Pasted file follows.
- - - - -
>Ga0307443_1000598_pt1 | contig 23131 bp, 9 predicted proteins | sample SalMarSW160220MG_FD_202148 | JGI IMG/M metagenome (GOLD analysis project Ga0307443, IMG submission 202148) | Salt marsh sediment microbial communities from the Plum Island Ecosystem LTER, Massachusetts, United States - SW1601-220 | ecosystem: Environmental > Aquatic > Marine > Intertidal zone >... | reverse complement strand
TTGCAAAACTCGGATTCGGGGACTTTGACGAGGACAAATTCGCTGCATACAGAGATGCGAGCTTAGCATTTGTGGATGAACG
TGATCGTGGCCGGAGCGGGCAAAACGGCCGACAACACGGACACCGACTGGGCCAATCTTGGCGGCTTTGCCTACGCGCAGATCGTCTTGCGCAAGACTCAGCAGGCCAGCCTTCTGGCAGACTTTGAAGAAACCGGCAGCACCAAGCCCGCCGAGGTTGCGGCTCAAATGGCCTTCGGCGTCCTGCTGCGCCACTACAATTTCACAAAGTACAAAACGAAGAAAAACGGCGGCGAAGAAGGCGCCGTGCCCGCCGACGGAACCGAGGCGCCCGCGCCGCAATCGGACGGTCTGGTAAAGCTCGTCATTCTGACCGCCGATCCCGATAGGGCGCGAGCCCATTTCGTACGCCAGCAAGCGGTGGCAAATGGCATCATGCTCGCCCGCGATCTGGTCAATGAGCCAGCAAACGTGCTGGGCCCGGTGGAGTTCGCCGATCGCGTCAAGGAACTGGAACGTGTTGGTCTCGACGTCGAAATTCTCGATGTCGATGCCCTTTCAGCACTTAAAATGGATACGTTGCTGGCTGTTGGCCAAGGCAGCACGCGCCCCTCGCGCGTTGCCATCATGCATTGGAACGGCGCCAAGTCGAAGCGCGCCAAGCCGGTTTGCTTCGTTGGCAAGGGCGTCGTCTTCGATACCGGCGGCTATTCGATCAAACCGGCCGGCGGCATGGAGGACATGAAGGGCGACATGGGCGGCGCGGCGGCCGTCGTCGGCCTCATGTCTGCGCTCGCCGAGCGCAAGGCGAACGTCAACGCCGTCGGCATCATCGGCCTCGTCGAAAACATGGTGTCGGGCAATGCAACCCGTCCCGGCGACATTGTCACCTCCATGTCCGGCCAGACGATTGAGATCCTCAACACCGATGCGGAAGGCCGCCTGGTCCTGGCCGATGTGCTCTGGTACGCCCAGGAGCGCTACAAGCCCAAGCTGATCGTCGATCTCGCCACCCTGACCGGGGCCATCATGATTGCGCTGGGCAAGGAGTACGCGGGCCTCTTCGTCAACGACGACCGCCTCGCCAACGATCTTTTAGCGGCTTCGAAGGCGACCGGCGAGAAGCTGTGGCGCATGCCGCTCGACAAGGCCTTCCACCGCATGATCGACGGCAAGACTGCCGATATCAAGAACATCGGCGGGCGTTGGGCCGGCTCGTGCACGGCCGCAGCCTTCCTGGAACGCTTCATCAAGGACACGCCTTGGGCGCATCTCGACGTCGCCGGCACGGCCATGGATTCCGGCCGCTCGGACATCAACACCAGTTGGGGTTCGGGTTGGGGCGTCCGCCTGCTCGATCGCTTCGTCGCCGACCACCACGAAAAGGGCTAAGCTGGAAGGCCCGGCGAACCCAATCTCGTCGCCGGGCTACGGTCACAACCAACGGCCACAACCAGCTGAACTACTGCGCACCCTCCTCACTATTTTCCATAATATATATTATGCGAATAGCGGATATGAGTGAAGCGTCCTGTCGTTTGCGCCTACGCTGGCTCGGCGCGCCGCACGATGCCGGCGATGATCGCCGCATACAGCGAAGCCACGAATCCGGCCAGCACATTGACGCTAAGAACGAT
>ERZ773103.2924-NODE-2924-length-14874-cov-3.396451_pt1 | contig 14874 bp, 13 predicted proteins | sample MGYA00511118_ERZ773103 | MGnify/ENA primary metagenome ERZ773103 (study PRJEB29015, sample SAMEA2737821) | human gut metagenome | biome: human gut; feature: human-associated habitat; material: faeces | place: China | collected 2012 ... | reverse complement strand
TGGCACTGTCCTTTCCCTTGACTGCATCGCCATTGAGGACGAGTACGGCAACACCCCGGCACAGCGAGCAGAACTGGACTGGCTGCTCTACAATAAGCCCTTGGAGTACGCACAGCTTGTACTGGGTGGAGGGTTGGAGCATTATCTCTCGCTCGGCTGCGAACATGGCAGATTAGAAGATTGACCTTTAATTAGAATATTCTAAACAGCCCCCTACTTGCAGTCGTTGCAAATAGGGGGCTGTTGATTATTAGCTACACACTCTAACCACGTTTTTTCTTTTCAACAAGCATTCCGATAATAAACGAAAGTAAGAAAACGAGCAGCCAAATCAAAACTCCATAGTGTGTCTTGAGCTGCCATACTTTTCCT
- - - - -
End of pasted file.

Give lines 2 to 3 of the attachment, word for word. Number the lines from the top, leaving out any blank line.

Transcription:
TTGCAAAACTCGGATTCGGGGACTTTGACGAGGACAAATTCGCTGCATACAGAGATGCGAGCTTAGCATTTGTGGATGAACG
TGATCGTGGCCGGAGCGGGCAAAACGGCCGACAACACGGACACCGACTGGGCCAATCTTGGCGGCTTTGCCTACGCGCAGATCGTCTTGCGCAAGACTCAGCAGGCCAGCCTTCTGGCAGACTTTGAAGAAACCGGCAGCACCAAGCCCGCCGAGGTTGCGGCTCAAATGGCCTTCGGCGTCCTGCTGCGCCACTACAATTTCACAAAGTACAAAACGAAGAAAAACGGCGGCGAAGAAGGCGCCGTGCCCGCCGACGGAACCGAGGCGCCCGCGCCGCAATCGGACGGTCTGGTAAAGCTCGTCATTCTGACCGCCGATCCCGATAGGGCGCGAGCCCATTTCGTACGCCAGCAAGCGGTGGCAAATGGCATCATGCTCGCCCGCGATCTGGTCAATGAGCCAGCAAACGTGCTGGGCCCGGTGGAGTTCGCCGATCGCGTCAAGGAACTGGAACGTGTTGGTCTCGACGTCGAAATTCTCGATGTCGATGCCCTTTCAGCACTTAAAATGGATACGTTGCTGGCTGTTGGCCAAGGCAGCACGCGCCCCTCGCGCGTTGCCATCATGCATTGGAACGGCGCCAAGTCGAAGCGCGCCAAGCCGGTTTGCTTCGTTGGCAAGGGCGTCGTCTTCGATACCGGCGGCTATTCGATCAAACCGGCCGGCGGCATGGAGGACATGAAGGGCGACATGGGCGGCGCGGCGGCCGTCGTCGGCCTCATGTCTGCGCTCGCCGAGCGCAAGGCGAACGTCAACGCCGTCGGCATCATCGGCCTCGTCGAAAACATGGTGTCGGGCAATGCAACCCGTCCCGGCGACATTGTCACCTCCATGTCCGGCCAGACGATTGAGATCCTCAACACCGATGCGGAAGGCCGCCTGGTCCTGGCCGATGTGCTCTGGTACGCCCAGGAGCGCTACAAGCCCAAGCTGATCGTCGATCTCGCCACCCTGACCGGGGCCATCATGATTGCGCTGGGCAAGGAGTACGCGGGCCTCTTCGTCAACGACGACCGCCTCGCCAACGATCTTTTAGCGGCTTCGAAGGCGACCGGCGAGAAGCTGTGGCGCATGCCGCTCGACAAGGCCTTCCACCGCATGATCGACGGCAAGACTGCCGATATCAAGAACATCGGCGGGCGTTGGGCCGGCTCGTGCACGGCCGCAGCCTTCCTGGAACGCTTCATCAAGGACACGCCTTGGGCGCATCTCGACGTCGCCGGCACGGCCATGGATTCCGGCCGCTCGGACATCAACACCAGTTGGGGTTCGGGTTGGGGCGTCCGCCTGCTCGATCGCTTCGTCGCCGACCACCACGAAAAGGGCTAAGCTGGAAGGCCCGGCGAACCCAATCTCGTCGCCGGGCTACGGTCACAACCAACGGCCACAACCAGCTGAACTACTGCGCACCCTCCTCACTATTTTCCATAATATATATTATGCGAATAGCGGATATGAGTGAAGCGTCCTGTCGTTTGCGCCTACGCTGGCTCGGCGCGCCGCACGATGCCGGCGATGATCGCCGCATACAGCGAAGCCACGAATCCGGCCAGCACATTGACGCTAAGAACGAT